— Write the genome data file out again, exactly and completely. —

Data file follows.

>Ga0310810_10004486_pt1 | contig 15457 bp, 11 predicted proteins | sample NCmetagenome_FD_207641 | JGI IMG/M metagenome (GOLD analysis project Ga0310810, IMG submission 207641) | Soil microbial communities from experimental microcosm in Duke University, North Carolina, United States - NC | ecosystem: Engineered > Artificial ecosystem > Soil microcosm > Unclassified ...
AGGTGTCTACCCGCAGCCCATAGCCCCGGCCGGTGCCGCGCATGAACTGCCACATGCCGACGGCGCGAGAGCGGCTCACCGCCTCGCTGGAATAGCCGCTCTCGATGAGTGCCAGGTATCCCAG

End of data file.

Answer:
>Ga0310810_10004486_pt1 | contig 15457 bp, 11 predicted proteins | sample NCmetagenome_FD_207641 | JGI IMG/M metagenome (GOLD analysis project Ga0310810, IMG submission 207641) | Soil microbial communities from experimental microcosm in Duke University, North Carolina, United States - NC | ecosystem: Engineered > Artificial ecosystem > Soil microcosm > Unclassified ...
AGGTGTCTACCCGCAGCCCATAGCCCCGGCCGGTGCCGCGCATGAACTGCCACATGCCGACGGCGCGAGAGCGGCTCACCGCCTCGCTGGAATAGCCGCTCTCGATGAGTGCCAGGTATCCCAG